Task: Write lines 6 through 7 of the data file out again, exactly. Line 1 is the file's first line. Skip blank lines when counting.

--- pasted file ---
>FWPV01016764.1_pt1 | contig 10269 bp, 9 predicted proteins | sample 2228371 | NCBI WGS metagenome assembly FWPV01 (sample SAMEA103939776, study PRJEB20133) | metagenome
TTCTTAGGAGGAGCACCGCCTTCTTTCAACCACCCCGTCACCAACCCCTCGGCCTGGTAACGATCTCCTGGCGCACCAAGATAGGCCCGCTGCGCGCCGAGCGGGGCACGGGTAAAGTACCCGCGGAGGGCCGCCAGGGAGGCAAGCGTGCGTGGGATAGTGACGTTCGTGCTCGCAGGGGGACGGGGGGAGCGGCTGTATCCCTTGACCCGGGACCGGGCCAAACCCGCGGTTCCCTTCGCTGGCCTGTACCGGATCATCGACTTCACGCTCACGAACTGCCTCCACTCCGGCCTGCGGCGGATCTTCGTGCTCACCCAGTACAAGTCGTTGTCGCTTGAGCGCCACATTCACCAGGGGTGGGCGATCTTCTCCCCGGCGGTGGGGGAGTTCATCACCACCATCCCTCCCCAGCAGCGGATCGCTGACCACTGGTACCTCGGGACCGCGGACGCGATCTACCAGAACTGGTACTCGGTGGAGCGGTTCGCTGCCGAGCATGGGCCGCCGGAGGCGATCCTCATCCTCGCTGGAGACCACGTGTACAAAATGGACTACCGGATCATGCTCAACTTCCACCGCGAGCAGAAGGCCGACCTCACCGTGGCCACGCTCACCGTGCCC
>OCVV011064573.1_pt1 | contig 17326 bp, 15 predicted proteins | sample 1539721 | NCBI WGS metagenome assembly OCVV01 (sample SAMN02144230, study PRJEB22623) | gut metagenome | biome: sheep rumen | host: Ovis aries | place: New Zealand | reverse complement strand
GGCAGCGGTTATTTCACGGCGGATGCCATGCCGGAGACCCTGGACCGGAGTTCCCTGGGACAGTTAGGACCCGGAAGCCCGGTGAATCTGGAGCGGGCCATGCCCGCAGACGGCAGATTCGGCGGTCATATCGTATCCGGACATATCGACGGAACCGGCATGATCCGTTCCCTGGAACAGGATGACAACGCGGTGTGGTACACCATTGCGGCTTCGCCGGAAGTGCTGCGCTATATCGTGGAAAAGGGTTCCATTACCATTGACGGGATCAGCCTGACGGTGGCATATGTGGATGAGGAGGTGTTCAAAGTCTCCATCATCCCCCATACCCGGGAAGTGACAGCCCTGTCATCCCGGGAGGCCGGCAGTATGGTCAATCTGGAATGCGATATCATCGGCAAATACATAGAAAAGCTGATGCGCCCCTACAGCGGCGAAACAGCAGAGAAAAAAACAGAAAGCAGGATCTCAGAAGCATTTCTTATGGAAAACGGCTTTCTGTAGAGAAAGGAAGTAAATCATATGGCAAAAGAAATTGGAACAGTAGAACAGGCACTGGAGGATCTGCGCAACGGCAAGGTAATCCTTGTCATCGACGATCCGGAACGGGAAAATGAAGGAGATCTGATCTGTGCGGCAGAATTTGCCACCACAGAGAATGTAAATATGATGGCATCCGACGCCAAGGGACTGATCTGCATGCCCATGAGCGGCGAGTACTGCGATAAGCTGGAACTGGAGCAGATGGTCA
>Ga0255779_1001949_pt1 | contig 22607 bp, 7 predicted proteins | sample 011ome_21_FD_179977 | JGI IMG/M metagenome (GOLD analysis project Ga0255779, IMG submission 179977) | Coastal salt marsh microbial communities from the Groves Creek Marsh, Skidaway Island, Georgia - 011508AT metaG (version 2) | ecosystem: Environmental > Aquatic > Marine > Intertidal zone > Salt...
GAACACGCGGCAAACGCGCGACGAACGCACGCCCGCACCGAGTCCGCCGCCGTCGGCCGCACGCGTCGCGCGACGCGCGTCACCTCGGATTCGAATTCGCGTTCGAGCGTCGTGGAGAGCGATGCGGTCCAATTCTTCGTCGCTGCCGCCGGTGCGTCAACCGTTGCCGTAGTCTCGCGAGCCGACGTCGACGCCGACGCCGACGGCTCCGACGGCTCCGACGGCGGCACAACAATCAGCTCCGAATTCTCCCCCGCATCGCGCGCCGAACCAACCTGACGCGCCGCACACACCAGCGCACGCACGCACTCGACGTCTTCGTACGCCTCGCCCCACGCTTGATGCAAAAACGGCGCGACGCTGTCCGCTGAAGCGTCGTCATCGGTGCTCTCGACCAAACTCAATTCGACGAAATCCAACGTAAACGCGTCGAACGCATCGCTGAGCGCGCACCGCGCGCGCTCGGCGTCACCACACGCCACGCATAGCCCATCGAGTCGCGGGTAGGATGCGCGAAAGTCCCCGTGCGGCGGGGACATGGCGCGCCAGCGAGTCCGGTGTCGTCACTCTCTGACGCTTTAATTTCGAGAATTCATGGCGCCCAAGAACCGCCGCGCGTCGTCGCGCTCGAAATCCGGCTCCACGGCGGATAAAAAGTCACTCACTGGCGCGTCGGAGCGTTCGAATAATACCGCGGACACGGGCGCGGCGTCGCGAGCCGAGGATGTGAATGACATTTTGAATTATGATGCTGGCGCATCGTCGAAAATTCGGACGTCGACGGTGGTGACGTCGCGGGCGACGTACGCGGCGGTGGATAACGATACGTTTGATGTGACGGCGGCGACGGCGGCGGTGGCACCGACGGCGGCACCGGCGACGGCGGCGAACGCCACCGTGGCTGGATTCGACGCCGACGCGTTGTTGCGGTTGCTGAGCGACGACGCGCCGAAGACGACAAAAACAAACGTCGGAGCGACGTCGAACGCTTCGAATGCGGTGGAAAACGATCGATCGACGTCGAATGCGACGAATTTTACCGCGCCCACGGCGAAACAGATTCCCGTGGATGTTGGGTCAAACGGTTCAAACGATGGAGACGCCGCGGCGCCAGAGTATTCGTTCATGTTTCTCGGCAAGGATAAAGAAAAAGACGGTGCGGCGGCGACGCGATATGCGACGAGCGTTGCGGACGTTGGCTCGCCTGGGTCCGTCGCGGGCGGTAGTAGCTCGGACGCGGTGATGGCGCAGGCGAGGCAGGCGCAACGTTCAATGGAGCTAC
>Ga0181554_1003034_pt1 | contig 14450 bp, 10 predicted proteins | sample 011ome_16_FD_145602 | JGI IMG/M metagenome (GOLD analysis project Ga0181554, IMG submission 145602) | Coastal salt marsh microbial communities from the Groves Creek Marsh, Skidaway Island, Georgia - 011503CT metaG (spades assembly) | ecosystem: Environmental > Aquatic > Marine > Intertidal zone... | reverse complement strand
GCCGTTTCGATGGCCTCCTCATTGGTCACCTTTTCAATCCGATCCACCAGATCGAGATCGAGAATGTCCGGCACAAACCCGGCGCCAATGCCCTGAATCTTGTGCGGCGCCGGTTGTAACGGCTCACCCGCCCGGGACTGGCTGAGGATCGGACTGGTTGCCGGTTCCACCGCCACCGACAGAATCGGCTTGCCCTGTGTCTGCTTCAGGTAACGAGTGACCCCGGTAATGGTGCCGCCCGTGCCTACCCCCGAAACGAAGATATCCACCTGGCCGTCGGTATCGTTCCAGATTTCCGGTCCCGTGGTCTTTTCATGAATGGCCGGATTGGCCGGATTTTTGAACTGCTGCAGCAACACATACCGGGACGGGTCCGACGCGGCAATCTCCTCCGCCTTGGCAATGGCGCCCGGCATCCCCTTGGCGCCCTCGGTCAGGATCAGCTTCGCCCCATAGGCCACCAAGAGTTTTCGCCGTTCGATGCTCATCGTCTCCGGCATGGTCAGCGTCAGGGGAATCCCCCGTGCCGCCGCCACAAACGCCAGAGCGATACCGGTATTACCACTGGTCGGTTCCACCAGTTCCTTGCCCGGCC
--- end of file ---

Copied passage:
GAACACGCGGCAAACGCGCGACGAACGCACGCCCGCACCGAGTCCGCCGCCGTCGGCCGCACGCGTCGCGCGACGCGCGTCACCTCGGATTCGAATTCGCGTTCGAGCGTCGTGGAGAGCGATGCGGTCCAATTCTTCGTCGCTGCCGCCGGTGCGTCAACCGTTGCCGTAGTCTCGCGAGCCGACGTCGACGCCGACGCCGACGGCTCCGACGGCTCCGACGGCGGCACAACAATCAGCTCCGAATTCTCCCCCGCATCGCGCGCCGAACCAACCTGACGCGCCGCACACACCAGCGCACGCACGCACTCGACGTCTTCGTACGCCTCGCCCCACGCTTGATGCAAAAACGGCGCGACGCTGTCCGCTGAAGCGTCGTCATCGGTGCTCTCGACCAAACTCAATTCGACGAAATCCAACGTAAACGCGTCGAACGCATCGCTGAGCGCGCACCGCGCGCGCTCGGCGTCACCACACGCCACGCATAGCCCATCGAGTCGCGGGTAGGATGCGCGAAAGTCCCCGTGCGGCGGGGACATGGCGCGCCAGCGAGTCCGGTGTCGTCACTCTCTGACGCTTTAATTTCGAGAATTCATGGCGCCCAAGAACCGCCGCGCGTCGTCGCGCTCGAAATCCGGCTCCACGGCGGATAAAAAGTCACTCACTGGCGCGTCGGAGCGTTCGAATAATACCGCGGACACGGGCGCGGCGTCGCGAGCCGAGGATGTGAATGACATTTTGAATTATGATGCTGGCGCATCGTCGAAAATTCGGACGTCGACGGTGGTGACGTCGCGGGCGACGTACGCGGCGGTGGATAACGATACGTTTGATGTGACGGCGGCGACGGCGGCGGTGGCACCGACGGCGGCACCGGCGACGGCGGCGAACGCCACCGTGGCTGGATTCGACGCCGACGCGTTGTTGCGGTTGCTGAGCGACGACGCGCCGAAGACGACAAAAACAAACGTCGGAGCGACGTCGAACGCTTCGAATGCGGTGGAAAACGATCGATCGACGTCGAATGCGACGAATTTTACCGCGCCCACGGCGAAACAGATTCCCGTGGATGTTGGGTCAAACGGTTCAAACGATGGAGACGCCGCGGCGCCAGAGTATTCGTTCATGTTTCTCGGCAAGGATAAAGAAAAAGACGGTGCGGCGGCGACGCGATATGCGACGAGCGTTGCGGACGTTGGCTCGCCTGGGTCCGTCGCGGGCGGTAGTAGCTCGGACGCGGTGATGGCGCAGGCGAGGCAGGCGCAACGTTCAATGGAGCTAC
>Ga0181554_1003034_pt1 | contig 14450 bp, 10 predicted proteins | sample 011ome_16_FD_145602 | JGI IMG/M metagenome (GOLD analysis project Ga0181554, IMG submission 145602) | Coastal salt marsh microbial communities from the Groves Creek Marsh, Skidaway Island, Georgia - 011503CT metaG (spades assembly) | ecosystem: Environmental > Aquatic > Marine > Intertidal zone... | reverse complement strand